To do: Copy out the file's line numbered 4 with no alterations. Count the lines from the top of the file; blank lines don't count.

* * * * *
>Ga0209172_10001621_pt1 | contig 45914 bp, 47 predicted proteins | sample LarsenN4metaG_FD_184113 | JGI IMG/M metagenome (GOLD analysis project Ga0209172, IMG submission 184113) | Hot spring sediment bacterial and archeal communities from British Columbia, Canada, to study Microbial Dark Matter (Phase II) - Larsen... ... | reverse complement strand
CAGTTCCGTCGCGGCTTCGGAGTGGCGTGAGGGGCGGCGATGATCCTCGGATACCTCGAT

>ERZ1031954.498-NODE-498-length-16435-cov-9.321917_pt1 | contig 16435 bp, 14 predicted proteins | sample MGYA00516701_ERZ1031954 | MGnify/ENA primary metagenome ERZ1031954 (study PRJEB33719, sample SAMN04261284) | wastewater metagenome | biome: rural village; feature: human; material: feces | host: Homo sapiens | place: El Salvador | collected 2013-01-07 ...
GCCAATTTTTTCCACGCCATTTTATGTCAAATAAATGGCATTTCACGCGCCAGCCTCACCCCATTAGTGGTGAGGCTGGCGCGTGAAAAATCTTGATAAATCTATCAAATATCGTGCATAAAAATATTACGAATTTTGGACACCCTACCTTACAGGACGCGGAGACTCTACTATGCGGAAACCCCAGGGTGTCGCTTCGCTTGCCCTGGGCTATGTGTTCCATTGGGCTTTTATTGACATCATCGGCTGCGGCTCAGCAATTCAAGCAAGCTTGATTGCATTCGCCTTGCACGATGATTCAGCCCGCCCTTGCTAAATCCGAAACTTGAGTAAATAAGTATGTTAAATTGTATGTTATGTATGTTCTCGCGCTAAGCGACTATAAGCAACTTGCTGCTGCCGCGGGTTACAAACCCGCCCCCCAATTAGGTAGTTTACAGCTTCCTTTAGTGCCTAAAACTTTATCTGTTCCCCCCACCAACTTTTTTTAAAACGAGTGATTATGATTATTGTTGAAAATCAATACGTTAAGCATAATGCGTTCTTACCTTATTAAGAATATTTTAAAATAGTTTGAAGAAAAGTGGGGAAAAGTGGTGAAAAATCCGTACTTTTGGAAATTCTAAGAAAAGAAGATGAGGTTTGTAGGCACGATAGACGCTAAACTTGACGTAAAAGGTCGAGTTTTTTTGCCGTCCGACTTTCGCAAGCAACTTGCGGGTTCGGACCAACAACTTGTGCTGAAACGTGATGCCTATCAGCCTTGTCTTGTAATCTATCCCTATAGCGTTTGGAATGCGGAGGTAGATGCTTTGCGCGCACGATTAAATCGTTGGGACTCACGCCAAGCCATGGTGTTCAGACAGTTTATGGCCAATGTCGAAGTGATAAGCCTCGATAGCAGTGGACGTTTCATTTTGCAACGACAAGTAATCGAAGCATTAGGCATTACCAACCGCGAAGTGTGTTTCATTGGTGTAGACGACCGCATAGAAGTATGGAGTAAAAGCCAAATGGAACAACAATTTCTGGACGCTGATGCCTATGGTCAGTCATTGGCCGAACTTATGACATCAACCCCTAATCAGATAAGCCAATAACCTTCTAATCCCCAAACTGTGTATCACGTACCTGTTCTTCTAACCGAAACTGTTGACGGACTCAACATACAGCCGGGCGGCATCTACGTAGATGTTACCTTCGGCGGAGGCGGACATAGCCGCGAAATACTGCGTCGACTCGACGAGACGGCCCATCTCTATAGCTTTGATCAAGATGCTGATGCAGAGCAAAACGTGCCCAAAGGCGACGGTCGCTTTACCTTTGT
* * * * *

GCCAATTTTTTCCACGCCATTTTATGTCAAATAAATGGCATTTCACGCGCCAGCCTCACCCCATTAGTGGTGAGGCTGGCGCGTGAAAAATCTTGATAAATCTATCAAATATCGTGCATAAAAATATTACGAATTTTGGACACCCTACCTTACAGGACGCGGAGACTCTACTATGCGGAAACCCCAGGGTGTCGCTTCGCTTGCCCTGGGCTATGTGTTCCATTGGGCTTTTATTGACATCATCGGCTGCGGCTCAGCAATTCAAGCAAGCTTGATTGCATTCGCCTTGCACGATGATTCAGCCCGCCCTTGCTAAATCCGAAACTTGAGTAAATAAGTATGTTAAATTGTATGTTATGTATGTTCTCGCGCTAAGCGACTATAAGCAACTTGCTGCTGCCGCGGGTTACAAACCCGCCCCCCAATTAGGTAGTTTACAGCTTCCTTTAGTGCCTAAAACTTTATCTGTTCCCCCCACCAACTTTTTTTAAAACGAGTGATTATGATTATTGTTGAAAATCAATACGTTAAGCATAATGCGTTCTTACCTTATTAAGAATATTTTAAAATAGTTTGAAGAAAAGTGGGGAAAAGTGGTGAAAAATCCGTACTTTTGGAAATTCTAAGAAAAGAAGATGAGGTTTGTAGGCACGATAGACGCTAAACTTGACGTAAAAGGTCGAGTTTTTTTGCCGTCCGACTTTCGCAAGCAACTTGCGGGTTCGGACCAACAACTTGTGCTGAAACGTGATGCCTATCAGCCTTGTCTTGTAATCTATCCCTATAGCGTTTGGAATGCGGAGGTAGATGCTTTGCGCGCACGATTAAATCGTTGGGACTCACGCCAAGCCATGGTGTTCAGACAGTTTATGGCCAATGTCGAAGTGATAAGCCTCGATAGCAGTGGACGTTTCATTTTGCAACGACAAGTAATCGAAGCATTAGGCATTACCAACCGCGAAGTGTGTTTCATTGGTGTAGACGACCGCATAGAAGTATGGAGTAAAAGCCAAATGGAACAACAATTTCTGGACGCTGATGCCTATGGTCAGTCATTGGCCGAACTTATGACATCAACCCCTAATCAGATAAGCCAATAACCTTCTAATCCCCAAACTGTGTATCACGTACCTGTTCTTCTAACCGAAACTGTTGACGGACTCAACATACAGCCGGGCGGCATCTACGTAGATGTTACCTTCGGCGGAGGCGGACATAGCCGCGAAATACTGCGTCGACTCGACGAGACGGCCCATCTCTATAGCTTTGATCAAGATGCTGATGCAGAGCAAAACGTGCCCAAAGGCGACGGTCGCTTTACCTTTGT